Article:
Map: China's High-Speed Rail Network Zoom
Map: China's High-Speed Rail Network

As with the development of its auto industry, Beijing also courted Western and Japanese partners in the rail sector, and as with the auto industry, the government demanded that they enter into joint ventures with Chinese state-owned companies and share their technology.

The railroad executives of the four world market leaders, Siemens (Germany), Bombardier (Canada), Alstom (France) and Kawasaki (Japan) faced a dilemma: Should they hazard their know-how, or access to possibly the world's largest railroad market?

In the end, all four companies and many suppliers went to China. They adhered to a logic that then Deputy Premier (and the current head of the government's anti-corruption unit) Wang Qishan summarized in a meeting with European business executives in 2009: "I know you have complaints. But the charm of the Chinese market is irresistible."

The results of this cooperation are completely different than in the auto industry, and became apparent much faster. There were also setbacks in the construction of the rail sector, including a severe train accident in 2011 and a series of corruption scandals. Nevertheless, Beijing has achieved what it wanted: a modern high-speed network and an internationally competitive railroad industry.

Ambitions and Criticisms
From railroad construction to signaling technology to locomotive and railcar construction, in almost every field the Chinese have managed to expand foreign construction plans (which they also continue to buy) and adjust them to their needs. Many engineers in middle management, like Ren Shaoqiang, have worked abroad, and some are now invited to the West to share their expertise. "We are standing on the shoulders of other giants," says Ren, "but now we have gathered experience and massive amounts of data, which others cannot have to this extent."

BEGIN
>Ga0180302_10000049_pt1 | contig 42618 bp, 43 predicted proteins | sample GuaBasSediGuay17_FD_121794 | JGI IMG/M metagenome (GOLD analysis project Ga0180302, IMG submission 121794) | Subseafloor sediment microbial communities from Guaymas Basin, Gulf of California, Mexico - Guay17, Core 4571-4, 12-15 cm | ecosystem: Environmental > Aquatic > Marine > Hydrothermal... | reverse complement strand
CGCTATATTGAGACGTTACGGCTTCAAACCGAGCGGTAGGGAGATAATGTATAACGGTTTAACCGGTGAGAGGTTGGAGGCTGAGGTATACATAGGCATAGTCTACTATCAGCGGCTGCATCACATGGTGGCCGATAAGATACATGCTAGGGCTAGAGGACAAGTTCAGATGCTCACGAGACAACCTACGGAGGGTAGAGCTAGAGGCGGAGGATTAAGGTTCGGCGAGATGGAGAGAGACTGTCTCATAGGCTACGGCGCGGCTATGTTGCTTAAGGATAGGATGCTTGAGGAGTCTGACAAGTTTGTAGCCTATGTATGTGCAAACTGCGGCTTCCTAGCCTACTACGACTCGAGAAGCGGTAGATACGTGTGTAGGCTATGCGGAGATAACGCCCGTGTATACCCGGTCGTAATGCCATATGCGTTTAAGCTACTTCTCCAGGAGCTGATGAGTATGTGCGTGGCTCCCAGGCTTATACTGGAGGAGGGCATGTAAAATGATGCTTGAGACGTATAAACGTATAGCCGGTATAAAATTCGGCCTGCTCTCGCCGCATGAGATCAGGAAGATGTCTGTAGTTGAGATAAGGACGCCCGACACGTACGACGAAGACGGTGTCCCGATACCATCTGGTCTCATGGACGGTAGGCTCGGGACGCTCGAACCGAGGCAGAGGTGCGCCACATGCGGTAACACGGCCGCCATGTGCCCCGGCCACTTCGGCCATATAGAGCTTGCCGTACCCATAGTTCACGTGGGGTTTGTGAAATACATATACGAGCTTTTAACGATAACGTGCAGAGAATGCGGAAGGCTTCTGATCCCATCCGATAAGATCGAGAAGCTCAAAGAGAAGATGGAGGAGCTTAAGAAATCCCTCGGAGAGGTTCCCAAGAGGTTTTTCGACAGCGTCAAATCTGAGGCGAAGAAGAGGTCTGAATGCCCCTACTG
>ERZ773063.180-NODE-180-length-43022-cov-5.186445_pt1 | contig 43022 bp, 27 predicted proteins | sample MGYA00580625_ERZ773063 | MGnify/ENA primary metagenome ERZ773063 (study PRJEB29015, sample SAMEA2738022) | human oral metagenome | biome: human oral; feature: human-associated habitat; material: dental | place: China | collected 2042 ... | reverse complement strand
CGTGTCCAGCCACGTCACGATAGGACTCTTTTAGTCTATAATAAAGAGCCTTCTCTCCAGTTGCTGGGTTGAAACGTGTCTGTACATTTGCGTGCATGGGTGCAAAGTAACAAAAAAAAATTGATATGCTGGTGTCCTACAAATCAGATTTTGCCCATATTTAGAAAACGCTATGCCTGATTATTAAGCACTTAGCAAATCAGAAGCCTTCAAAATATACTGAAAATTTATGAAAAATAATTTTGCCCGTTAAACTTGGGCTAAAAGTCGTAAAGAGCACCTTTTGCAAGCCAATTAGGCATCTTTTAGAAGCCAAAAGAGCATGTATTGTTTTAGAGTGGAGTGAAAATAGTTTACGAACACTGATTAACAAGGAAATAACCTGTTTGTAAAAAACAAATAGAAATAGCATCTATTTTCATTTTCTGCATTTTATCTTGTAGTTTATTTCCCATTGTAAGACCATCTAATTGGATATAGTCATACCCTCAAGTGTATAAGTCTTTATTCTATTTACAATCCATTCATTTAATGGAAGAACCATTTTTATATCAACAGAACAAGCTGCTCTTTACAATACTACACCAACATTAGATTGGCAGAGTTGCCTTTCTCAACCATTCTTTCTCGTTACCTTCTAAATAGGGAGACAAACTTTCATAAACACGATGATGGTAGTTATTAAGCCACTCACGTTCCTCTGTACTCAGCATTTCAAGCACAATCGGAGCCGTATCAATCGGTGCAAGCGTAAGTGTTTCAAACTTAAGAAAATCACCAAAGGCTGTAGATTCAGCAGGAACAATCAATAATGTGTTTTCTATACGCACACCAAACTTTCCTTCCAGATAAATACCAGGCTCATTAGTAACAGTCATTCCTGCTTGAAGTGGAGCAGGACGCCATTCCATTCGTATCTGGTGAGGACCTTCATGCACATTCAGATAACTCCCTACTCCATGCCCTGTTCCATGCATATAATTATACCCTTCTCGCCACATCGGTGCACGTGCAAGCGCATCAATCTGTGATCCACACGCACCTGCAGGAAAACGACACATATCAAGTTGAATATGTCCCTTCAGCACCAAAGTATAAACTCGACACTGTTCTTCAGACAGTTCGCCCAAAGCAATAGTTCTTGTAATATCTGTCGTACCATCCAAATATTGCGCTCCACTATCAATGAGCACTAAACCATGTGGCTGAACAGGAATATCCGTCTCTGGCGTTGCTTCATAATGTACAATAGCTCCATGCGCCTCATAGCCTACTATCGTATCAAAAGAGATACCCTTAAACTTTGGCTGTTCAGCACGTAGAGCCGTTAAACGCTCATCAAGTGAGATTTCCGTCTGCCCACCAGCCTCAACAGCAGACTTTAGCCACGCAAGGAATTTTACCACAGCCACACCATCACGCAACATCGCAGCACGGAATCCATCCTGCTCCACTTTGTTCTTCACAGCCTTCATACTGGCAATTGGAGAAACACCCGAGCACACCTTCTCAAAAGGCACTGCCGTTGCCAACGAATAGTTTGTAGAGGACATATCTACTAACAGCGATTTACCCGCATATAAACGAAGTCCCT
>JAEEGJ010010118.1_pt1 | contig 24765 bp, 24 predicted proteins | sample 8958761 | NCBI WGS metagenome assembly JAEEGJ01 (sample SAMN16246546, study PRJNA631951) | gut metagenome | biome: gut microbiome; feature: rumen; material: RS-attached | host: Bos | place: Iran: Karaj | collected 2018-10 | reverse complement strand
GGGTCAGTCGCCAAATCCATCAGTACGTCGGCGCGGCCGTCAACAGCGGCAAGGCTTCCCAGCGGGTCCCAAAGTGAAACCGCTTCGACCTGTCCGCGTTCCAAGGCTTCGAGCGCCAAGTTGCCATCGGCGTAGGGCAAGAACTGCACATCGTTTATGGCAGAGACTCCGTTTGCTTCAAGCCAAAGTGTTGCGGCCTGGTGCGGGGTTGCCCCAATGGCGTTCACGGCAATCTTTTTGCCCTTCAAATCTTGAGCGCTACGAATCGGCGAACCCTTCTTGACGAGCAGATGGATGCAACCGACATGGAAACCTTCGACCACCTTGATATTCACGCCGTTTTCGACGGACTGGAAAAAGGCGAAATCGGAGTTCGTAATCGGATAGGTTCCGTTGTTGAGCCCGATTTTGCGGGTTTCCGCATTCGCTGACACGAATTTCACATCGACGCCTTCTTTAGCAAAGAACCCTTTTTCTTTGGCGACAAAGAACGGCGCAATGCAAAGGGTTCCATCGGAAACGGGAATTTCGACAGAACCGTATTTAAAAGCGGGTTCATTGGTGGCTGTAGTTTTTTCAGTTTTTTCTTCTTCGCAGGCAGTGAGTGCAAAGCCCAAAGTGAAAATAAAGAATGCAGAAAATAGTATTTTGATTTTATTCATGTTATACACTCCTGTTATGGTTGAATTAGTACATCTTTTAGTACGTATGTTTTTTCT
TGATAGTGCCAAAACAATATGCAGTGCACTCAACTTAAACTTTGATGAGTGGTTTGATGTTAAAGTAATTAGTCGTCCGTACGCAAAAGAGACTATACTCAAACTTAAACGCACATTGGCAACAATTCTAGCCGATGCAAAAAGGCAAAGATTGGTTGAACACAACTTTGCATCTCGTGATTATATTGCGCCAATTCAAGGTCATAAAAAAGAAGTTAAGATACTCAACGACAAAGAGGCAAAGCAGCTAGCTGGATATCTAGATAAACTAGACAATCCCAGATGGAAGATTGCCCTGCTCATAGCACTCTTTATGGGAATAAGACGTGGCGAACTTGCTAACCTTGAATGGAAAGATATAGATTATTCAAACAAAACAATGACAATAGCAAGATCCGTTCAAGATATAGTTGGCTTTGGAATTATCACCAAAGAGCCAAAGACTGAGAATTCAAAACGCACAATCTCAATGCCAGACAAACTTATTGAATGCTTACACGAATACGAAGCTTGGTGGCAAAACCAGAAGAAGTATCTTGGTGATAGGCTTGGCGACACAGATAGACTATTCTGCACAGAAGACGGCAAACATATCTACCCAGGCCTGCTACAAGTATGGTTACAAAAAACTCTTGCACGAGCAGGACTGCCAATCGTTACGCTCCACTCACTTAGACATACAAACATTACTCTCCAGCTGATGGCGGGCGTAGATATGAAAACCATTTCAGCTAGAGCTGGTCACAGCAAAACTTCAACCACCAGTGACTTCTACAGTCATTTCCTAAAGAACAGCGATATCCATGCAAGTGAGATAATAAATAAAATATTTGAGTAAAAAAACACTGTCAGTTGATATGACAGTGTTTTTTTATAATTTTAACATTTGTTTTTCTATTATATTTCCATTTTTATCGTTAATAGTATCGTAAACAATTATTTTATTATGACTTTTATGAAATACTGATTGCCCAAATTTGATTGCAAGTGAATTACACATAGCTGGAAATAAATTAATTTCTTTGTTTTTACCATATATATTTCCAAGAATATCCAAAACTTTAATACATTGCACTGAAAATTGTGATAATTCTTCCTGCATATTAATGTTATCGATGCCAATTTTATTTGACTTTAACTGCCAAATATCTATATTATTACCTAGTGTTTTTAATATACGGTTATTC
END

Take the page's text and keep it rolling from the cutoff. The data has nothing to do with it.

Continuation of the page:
China's railroad companies have since become competitors to their former mentors. China is building railroads in Turkey, Saudi Arabia and Argentina, and subways in Kuala Lumpur, Ankara and Boston. It is bidding for major projects, with international partners in some cases, like the planned high-speed rail line between Los Angeles and San Francisco.

On June 1, China combined its two rail giants, CSR and CNR, creating a railroad company that is larger than the rail divisions of the previous world market leaders combined.

But as ambitiously as Beijing is pushing its way into the world market, there is still persistent criticism within China of the country's railroad policy. "The project to build high-speed rail lines no longer makes economic sense," says transportation expert Zhao Jian of Jiaotong University in Beijing. "I would stop further construction immediately."

A few of the 33 high-speed routes, such as the one between Beijing and Shanghai, are profitable, says Zhao, but the majority of the routes are losing money. "Of the planned 160 pairs of trains, only 27 now travel between Xi'an and Zhengzhou." Instead of its high-speed network, he explains, China should expand freight traffic by rail, which now accounts for only half as much freight volume as in 1998. "It's time that we started budgeting more reasonably."

There are also three lessons to be learned from the short history of China's high-speed rail routes.
Firstly, Beijing now has a better idea of what it wants from foreign companies than when its car industry took off, and it is concluding agreements with them that are advantageous for its own companies. Its engineers are also more advanced than they were 30 years ago, and the time when they merely copied what others had invented is drawing to a close.

Secondly, in contrast to the early stages of its industrialization, China now has the financial resources to implement projects that promise more prestige than economic gain. If the leadership feels it is appropriate, as it did after the global financial crisis in 2008 and 2009, it can mobilize resources the way the United States did when it expanded its national highway network in the 1950s.